How to Apologize

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How to Apologize

I was married once to a misogynistic male. When he cheated with his former girlfriend his behavior flagged his remorse but he never actually apologized. We never ever spoke of it again. We never discussed why he did it. We never discussed how I felt or how he felt. We just stopped talking to each other about anything other than logistics like the tasks involved with moving to another state. We remained just like that and worse for the next 14 years.

When one partner reports to the other that a wrong or even a discomfort has occurred an apology needs to be given. I’ve been known to apologize once or twice through the years even though I did not feel that I had wronged anyone. Once an apology has been given then a dialogue can begin. The situation isn’t over because an apology has been given. We should stop teaching children that they need only apologize and all is mended.

Instead, an apology is a good start toward real sharing and development. Mature adults want that. They are eager to do the hard work that a quality relationship requires, especially when things are off track. An apology says “I’m present and I’m in this with you.” Additionally, I hope it says, “I genuinely regret what I did.”

You may think that under uncomfortable or egregious circumstances the goal to shoot for is to bring an end to the situation. In any event, you and the partner or friend want to no longer feel ugly feelings. Well, sure. That’s understandable. However, if that’s all that you want then that’s all that you get at best. You will not have

1. learned more about yourself,
2. you will not have invested further in the relationship,
3. you won’t know what needs were not getting met, and
4. you will not have discerned together what needs to change.

What do apologies look like/sound like?:

I am very sorry.
I deeply regret what I did.
I wish I hadn’t done it but I did and I am so sorry.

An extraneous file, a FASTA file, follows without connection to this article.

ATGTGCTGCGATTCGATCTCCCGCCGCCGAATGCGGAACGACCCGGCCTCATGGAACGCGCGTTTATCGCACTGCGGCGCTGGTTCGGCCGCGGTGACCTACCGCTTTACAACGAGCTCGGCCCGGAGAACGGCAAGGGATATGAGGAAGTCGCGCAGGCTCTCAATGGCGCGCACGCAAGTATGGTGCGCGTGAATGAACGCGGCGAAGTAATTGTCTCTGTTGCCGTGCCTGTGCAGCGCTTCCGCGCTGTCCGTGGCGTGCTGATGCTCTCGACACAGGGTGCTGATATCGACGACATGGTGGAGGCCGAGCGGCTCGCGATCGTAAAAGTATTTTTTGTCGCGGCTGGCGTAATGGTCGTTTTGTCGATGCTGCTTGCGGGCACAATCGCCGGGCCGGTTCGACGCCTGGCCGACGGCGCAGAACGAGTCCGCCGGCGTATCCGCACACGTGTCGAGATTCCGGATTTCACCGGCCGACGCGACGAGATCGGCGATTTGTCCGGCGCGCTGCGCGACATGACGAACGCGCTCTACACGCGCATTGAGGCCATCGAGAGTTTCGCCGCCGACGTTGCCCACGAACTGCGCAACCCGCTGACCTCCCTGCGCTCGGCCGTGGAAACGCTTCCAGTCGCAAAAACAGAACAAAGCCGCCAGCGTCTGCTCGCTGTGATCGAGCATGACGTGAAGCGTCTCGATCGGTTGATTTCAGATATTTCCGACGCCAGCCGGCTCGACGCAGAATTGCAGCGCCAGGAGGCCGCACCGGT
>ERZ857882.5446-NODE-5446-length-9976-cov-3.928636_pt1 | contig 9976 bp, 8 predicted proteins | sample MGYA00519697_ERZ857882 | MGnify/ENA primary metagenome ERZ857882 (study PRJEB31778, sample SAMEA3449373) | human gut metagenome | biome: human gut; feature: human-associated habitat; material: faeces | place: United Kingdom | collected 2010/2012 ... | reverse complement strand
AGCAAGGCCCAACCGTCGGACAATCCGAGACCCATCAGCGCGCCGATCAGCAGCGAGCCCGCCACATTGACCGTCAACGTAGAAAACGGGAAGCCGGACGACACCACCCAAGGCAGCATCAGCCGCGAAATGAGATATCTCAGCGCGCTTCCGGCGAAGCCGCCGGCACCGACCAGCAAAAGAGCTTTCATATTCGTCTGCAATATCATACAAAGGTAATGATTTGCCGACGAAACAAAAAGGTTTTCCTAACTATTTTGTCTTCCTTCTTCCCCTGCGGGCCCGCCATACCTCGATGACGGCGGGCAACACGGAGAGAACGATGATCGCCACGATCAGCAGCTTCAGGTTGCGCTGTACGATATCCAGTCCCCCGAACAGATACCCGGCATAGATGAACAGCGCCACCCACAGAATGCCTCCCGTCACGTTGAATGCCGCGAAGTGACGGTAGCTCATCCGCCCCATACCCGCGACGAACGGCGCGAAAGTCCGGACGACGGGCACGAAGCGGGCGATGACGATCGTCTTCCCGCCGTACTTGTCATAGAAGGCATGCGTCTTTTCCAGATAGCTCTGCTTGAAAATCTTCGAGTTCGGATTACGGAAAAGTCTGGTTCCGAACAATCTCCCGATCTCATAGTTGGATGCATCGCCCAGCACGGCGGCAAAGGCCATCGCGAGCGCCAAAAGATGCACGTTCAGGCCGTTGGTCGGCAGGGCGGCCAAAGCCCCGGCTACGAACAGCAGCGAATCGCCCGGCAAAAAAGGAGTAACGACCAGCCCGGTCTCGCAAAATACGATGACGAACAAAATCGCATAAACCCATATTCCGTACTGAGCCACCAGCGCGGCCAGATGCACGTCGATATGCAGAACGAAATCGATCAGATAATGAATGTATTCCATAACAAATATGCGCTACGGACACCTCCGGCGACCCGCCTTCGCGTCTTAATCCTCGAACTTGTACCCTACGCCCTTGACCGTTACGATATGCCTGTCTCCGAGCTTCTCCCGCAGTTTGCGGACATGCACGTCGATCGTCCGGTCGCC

I’m sorry to have hurt your feelings.
I am responsible for this. If you let me I’d like to work with you to correct where we are now.
I’m sorry to have…
I can see now that I’ve made a tremendous problem for us. I’m sorry. I’d like to talk about how to make things better.

The Reporting Person wants

– acknowledgment of the problem,
– to know that you are taking responsibility for what’s happened,
– that you care about her/him. Does this matter to you? How much? Are you simply trying to sweep the issue under the oriental rug?
– to know that you’ve thought more than superficially about what went wrong,
– to know that you have proposals for change that you want her/him to hear,
– to know that you are committed to dialogue and possibly change,
– to know that if you commit to doing something you’ll see it through.

If you are the Reporting Person then check in with yourself:

– I feel bad. Really? I feel angry/abandon/the trade/anxious/sad/visible. Where in the body do you feel the hurt? Focus there. Shift your attention to your breathing. Make each breath deeper and longer. You’ll feel better.
-Please consider the possibility that you do not feel hurt. That would be okay, too. Maybe you feel shocked. Maybe you are surprised and disappointed.

– How can you state how you are feeling simply, ask for your needs clearly, and not be either revengeful or harmful?

Now that you know how you are feeling what do you want to do about feelings versus what do you want in this situation? Think about what you want. What does the other person what? Can you imagine improvement? Are there steps that you, too, can take to create a different and much improved situation? Do you need to call in a therapist or someone else to help? What’s the real issue? Have you talked through what happened? Have you told your partner how you think and feel?

If you are the Responding Person – – the Apologizer – – then expect to be apologizing. Don’t wait. Apologize. “I’m sorry.” Get the dialogue rolling. Engage. Engage. Engage. Don’t let your heart close up because of how you are feeling. Now, when things are unpleasant, that’s when you should speak up. Impress your partner with your ability to stay present: “I am here for you.” Actually be present. Shift into learning about the other person’s needs until those needs are no longer a concern.

If you are the Responding Person check in with yourself:

– have you apologized?
– How are you feeling? Have you shared how you feel with your partner? Are you feeling regretful? Maybe not. Own that if it’s true.
– Have you tried to talk through what happened? Have you tried again?
– What’s your goal here?
– What would you like to see happen next? Have you shared these thoughts?
– Do you or both of you need outside support?

Both of you should leave the issue out front and central until it just isn’t important anymore. Talk in small bites, not in long drudgery sessions. Let your goal be using the situation in order to get to a better place. Do it together.

Use a trying situation to bring you closer.


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